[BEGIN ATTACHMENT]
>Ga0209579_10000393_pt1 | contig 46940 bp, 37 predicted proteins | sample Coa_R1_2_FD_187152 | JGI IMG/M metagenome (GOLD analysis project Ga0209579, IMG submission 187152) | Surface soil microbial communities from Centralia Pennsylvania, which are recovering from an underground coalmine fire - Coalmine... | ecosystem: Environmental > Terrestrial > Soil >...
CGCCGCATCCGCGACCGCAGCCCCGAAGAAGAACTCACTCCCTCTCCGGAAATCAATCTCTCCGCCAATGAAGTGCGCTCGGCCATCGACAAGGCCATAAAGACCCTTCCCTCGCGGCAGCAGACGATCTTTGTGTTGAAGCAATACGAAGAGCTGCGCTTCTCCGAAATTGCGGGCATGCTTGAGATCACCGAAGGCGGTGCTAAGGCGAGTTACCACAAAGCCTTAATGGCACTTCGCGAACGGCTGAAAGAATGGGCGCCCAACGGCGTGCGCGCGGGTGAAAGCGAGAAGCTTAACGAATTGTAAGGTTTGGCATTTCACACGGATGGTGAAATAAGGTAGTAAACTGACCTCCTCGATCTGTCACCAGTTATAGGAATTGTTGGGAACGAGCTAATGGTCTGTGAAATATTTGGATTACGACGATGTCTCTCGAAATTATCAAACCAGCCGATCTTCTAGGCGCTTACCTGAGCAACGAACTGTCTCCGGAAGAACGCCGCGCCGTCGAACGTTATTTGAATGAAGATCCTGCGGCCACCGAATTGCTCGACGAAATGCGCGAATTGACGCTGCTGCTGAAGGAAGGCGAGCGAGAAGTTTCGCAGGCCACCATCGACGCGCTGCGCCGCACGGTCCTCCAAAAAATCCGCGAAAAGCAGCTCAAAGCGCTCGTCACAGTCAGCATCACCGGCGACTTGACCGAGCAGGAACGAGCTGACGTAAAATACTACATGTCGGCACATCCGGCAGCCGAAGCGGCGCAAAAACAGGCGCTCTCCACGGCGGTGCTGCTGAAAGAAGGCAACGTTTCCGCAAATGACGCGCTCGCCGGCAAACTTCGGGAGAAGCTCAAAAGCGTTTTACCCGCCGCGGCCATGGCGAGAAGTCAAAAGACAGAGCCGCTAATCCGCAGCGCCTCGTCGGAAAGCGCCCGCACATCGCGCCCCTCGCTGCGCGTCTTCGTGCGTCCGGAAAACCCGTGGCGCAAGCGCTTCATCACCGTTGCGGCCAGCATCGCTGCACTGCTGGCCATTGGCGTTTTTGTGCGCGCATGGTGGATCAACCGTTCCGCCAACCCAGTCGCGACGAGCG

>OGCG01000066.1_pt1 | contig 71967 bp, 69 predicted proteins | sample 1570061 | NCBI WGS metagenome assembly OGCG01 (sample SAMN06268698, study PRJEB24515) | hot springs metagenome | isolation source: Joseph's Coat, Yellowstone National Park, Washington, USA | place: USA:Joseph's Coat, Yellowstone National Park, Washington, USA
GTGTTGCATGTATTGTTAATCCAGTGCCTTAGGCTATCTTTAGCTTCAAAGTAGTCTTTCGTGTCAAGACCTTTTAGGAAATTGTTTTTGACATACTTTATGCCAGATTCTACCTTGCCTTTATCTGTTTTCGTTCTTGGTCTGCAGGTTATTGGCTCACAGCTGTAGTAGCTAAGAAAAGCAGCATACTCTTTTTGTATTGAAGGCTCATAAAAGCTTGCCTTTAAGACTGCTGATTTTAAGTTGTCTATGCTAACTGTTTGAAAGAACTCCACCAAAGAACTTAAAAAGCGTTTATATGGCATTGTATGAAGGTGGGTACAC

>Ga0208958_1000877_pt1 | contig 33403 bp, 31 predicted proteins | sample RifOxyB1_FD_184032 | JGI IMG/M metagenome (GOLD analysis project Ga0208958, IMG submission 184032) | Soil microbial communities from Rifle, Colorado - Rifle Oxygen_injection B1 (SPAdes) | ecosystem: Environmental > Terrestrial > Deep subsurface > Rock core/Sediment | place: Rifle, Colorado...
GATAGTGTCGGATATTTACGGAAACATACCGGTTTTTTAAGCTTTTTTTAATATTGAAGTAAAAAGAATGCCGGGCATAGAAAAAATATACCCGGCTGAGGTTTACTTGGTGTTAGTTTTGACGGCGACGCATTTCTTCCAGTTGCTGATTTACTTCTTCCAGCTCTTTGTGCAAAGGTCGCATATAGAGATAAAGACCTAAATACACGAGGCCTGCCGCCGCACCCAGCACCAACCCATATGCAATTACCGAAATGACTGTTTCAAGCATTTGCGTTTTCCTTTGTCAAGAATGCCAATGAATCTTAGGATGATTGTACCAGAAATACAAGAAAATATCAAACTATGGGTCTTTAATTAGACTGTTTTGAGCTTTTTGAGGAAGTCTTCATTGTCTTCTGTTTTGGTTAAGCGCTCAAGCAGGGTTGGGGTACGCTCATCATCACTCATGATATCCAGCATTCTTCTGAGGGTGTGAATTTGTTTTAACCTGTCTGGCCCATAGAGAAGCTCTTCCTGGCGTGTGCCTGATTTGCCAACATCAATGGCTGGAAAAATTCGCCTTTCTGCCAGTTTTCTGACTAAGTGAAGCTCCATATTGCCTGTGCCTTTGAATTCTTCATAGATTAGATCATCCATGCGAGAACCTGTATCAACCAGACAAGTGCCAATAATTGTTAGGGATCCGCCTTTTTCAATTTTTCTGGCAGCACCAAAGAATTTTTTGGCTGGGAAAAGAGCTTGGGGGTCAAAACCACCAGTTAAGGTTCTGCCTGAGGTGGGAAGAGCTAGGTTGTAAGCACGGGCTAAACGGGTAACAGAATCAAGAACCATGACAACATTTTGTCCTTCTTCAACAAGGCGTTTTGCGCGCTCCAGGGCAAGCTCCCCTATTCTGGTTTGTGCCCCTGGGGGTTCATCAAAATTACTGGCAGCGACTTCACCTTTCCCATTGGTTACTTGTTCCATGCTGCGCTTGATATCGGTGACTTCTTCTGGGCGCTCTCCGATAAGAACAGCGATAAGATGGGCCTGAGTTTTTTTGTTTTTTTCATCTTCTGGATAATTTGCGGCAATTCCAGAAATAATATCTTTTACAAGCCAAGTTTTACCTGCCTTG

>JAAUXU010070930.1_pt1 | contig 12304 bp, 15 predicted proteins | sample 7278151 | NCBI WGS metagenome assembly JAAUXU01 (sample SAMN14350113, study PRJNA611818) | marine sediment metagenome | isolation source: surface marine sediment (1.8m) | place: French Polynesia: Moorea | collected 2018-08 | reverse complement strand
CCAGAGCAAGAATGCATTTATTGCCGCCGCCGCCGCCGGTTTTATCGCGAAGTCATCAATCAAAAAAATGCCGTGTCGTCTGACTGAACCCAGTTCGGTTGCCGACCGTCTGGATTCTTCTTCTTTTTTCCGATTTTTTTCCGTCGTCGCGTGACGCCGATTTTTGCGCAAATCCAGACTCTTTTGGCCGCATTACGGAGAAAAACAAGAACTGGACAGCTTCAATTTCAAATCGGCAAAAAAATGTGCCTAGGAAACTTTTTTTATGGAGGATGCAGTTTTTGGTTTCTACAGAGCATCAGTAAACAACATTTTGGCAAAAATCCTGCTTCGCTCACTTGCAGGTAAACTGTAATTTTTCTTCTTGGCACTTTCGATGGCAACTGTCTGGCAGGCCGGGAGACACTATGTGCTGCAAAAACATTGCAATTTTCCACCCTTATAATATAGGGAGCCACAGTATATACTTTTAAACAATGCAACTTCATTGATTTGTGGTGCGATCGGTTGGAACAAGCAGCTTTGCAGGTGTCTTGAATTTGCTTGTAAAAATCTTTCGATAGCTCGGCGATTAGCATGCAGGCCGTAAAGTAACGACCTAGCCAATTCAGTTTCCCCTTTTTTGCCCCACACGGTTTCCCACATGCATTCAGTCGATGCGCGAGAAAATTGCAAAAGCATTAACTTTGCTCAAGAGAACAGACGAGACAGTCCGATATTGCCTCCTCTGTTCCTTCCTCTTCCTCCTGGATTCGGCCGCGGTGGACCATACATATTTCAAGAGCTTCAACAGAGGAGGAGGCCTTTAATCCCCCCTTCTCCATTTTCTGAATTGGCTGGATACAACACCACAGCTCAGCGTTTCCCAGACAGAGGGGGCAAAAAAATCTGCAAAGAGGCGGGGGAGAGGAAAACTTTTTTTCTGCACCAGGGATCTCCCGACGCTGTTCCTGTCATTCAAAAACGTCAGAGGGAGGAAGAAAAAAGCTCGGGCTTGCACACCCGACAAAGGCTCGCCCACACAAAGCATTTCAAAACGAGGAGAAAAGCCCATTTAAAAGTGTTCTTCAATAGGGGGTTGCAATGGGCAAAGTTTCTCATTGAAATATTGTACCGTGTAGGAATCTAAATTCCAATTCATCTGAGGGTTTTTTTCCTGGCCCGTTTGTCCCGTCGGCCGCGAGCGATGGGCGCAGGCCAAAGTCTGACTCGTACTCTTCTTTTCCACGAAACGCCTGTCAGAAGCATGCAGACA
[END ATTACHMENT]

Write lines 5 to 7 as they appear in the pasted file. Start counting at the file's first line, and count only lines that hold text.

>Ga0208958_1000877_pt1 | contig 33403 bp, 31 predicted proteins | sample RifOxyB1_FD_184032 | JGI IMG/M metagenome (GOLD analysis project Ga0208958, IMG submission 184032) | Soil microbial communities from Rifle, Colorado - Rifle Oxygen_injection B1 (SPAdes) | ecosystem: Environmental > Terrestrial > Deep subsurface > Rock core/Sediment | place: Rifle, Colorado...
GATAGTGTCGGATATTTACGGAAACATACCGGTTTTTTAAGCTTTTTTTAATATTGAAGTAAAAAGAATGCCGGGCATAGAAAAAATATACCCGGCTGAGGTTTACTTGGTGTTAGTTTTGACGGCGACGCATTTCTTCCAGTTGCTGATTTACTTCTTCCAGCTCTTTGTGCAAAGGTCGCATATAGAGATAAAGACCTAAATACACGAGGCCTGCCGCCGCACCCAGCACCAACCCATATGCAATTACCGAAATGACTGTTTCAAGCATTTGCGTTTTCCTTTGTCAAGAATGCCAATGAATCTTAGGATGATTGTACCAGAAATACAAGAAAATATCAAACTATGGGTCTTTAATTAGACTGTTTTGAGCTTTTTGAGGAAGTCTTCATTGTCTTCTGTTTTGGTTAAGCGCTCAAGCAGGGTTGGGGTACGCTCATCATCACTCATGATATCCAGCATTCTTCTGAGGGTGTGAATTTGTTTTAACCTGTCTGGCCCATAGAGAAGCTCTTCCTGGCGTGTGCCTGATTTGCCAACATCAATGGCTGGAAAAATTCGCCTTTCTGCCAGTTTTCTGACTAAGTGAAGCTCCATATTGCCTGTGCCTTTGAATTCTTCATAGATTAGATCATCCATGCGAGAACCTGTATCAACCAGACAAGTGCCAATAATTGTTAGGGATCCGCCTTTTTCAATTTTTCTGGCAGCACCAAAGAATTTTTTGGCTGGGAAAAGAGCTTGGGGGTCAAAACCACCAGTTAAGGTTCTGCCTGAGGTGGGAAGAGCTAGGTTGTAAGCACGGGCTAAACGGGTAACAGAATCAAGAACCATGACAACATTTTGTCCTTCTTCAACAAGGCGTTTTGCGCGCTCCAGGGCAAGCTCCCCTATTCTGGTTTGTGCCCCTGGGGGTTCATCAAAATTACTGGCAGCGACTTCACCTTTCCCATTGGTTACTTGTTCCATGCTGCGCTTGATATCGGTGACTTCTTCTGGGCGCTCTCCGATAAGAACAGCGATAAGATGGGCCTGAGTTTTTTTGTTTTTTTCATCTTCTGGATAATTTGCGGCAATTCCAGAAATAATATCTTTTACAAGCCAAGTTTTACCTGCCTTG

>JAAUXU010070930.1_pt1 | contig 12304 bp, 15 predicted proteins | sample 7278151 | NCBI WGS metagenome assembly JAAUXU01 (sample SAMN14350113, study PRJNA611818) | marine sediment metagenome | isolation source: surface marine sediment (1.8m) | place: French Polynesia: Moorea | collected 2018-08 | reverse complement strand